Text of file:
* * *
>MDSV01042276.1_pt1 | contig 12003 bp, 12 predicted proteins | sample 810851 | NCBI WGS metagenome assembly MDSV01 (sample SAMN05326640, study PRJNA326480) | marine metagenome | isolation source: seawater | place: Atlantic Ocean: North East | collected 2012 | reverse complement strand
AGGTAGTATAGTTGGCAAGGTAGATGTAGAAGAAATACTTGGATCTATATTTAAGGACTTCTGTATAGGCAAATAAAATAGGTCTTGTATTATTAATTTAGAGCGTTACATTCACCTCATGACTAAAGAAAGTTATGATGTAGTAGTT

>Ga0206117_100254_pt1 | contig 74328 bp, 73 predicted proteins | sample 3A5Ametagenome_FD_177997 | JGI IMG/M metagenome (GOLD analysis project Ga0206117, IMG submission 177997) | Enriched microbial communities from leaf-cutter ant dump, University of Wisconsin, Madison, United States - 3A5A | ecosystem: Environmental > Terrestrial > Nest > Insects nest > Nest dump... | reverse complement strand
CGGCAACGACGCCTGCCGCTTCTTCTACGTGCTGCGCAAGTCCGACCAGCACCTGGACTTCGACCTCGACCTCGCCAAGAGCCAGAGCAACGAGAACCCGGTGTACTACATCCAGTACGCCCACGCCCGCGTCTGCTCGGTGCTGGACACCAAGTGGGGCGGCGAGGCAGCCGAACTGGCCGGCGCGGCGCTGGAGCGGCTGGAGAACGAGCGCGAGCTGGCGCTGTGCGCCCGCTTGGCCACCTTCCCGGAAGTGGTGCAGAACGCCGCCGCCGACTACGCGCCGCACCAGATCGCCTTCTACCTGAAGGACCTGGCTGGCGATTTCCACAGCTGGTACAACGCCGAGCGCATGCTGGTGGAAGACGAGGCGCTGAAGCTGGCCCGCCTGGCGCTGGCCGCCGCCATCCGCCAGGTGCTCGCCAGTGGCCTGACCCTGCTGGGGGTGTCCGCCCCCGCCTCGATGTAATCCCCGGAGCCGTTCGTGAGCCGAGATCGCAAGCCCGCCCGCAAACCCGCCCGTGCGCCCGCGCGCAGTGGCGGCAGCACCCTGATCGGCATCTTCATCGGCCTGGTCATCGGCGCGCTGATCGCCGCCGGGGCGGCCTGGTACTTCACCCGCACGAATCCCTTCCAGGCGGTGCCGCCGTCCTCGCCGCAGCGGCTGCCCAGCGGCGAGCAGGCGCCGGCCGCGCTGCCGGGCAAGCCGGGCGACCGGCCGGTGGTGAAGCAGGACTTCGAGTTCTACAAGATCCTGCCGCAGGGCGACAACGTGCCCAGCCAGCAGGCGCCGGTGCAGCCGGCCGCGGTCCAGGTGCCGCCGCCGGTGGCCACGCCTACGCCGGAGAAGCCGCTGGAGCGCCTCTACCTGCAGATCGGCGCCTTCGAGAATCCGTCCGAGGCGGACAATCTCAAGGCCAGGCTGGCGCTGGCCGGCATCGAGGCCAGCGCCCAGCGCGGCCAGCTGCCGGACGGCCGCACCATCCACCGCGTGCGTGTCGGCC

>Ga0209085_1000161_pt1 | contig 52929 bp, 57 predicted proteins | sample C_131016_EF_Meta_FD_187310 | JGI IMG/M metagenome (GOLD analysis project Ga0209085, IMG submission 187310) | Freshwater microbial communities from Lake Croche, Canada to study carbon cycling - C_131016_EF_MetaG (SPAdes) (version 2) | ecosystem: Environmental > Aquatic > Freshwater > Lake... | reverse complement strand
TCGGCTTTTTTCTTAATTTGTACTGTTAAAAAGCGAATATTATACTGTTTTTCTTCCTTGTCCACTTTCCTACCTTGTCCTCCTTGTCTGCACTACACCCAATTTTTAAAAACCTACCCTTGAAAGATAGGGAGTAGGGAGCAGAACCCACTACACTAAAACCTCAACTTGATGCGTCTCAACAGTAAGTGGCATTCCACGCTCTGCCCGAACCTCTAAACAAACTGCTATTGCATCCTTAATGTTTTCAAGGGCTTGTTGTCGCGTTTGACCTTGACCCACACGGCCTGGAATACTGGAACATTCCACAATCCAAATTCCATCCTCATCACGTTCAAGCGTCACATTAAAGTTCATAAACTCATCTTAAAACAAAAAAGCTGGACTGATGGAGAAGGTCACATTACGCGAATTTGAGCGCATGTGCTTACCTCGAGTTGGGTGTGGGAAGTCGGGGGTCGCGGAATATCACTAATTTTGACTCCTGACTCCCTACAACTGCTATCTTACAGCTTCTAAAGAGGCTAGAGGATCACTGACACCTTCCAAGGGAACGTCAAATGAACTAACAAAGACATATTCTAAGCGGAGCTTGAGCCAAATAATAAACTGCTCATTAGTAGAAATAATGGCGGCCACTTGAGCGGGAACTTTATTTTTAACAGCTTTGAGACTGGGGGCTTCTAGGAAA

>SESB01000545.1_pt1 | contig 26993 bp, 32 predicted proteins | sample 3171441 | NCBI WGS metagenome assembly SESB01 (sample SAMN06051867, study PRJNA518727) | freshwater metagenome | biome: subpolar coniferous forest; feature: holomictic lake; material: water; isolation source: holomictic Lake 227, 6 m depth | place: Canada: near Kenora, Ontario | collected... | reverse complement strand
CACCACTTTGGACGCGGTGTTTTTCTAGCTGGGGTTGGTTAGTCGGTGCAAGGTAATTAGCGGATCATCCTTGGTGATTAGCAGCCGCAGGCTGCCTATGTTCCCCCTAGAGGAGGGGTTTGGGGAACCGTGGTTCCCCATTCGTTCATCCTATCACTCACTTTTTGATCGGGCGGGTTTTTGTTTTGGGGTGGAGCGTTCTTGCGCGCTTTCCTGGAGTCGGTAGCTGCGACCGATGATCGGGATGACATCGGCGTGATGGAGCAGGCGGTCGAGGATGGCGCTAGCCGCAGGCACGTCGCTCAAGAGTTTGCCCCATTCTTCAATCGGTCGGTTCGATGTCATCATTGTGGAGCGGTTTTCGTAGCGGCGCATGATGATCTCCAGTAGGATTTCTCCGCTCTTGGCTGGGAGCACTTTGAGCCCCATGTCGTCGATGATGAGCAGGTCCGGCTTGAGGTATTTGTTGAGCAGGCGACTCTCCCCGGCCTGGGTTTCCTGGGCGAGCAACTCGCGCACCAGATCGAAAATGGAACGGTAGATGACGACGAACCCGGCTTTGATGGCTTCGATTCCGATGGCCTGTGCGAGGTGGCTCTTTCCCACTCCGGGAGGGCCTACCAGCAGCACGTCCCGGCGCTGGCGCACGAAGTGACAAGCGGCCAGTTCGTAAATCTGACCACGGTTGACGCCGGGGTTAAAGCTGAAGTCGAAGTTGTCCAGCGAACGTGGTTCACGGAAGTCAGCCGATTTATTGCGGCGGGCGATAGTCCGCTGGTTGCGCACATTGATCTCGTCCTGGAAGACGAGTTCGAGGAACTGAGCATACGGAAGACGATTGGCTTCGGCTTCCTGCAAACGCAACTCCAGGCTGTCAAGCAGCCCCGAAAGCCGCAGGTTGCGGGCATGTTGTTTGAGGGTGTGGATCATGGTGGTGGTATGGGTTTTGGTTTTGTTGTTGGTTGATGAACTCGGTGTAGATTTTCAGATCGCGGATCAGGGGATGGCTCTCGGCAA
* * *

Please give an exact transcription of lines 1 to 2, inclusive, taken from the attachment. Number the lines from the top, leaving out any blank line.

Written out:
>MDSV01042276.1_pt1 | contig 12003 bp, 12 predicted proteins | sample 810851 | NCBI WGS metagenome assembly MDSV01 (sample SAMN05326640, study PRJNA326480) | marine metagenome | isolation source: seawater | place: Atlantic Ocean: North East | collected 2012 | reverse complement strand
AGGTAGTATAGTTGGCAAGGTAGATGTAGAAGAAATACTTGGATCTATATTTAAGGACTTCTGTATAGGCAAATAAAATAGGTCTTGTATTATTAATTTAGAGCGTTACATTCACCTCATGACTAAAGAAAGTTATGATGTAGTAGTT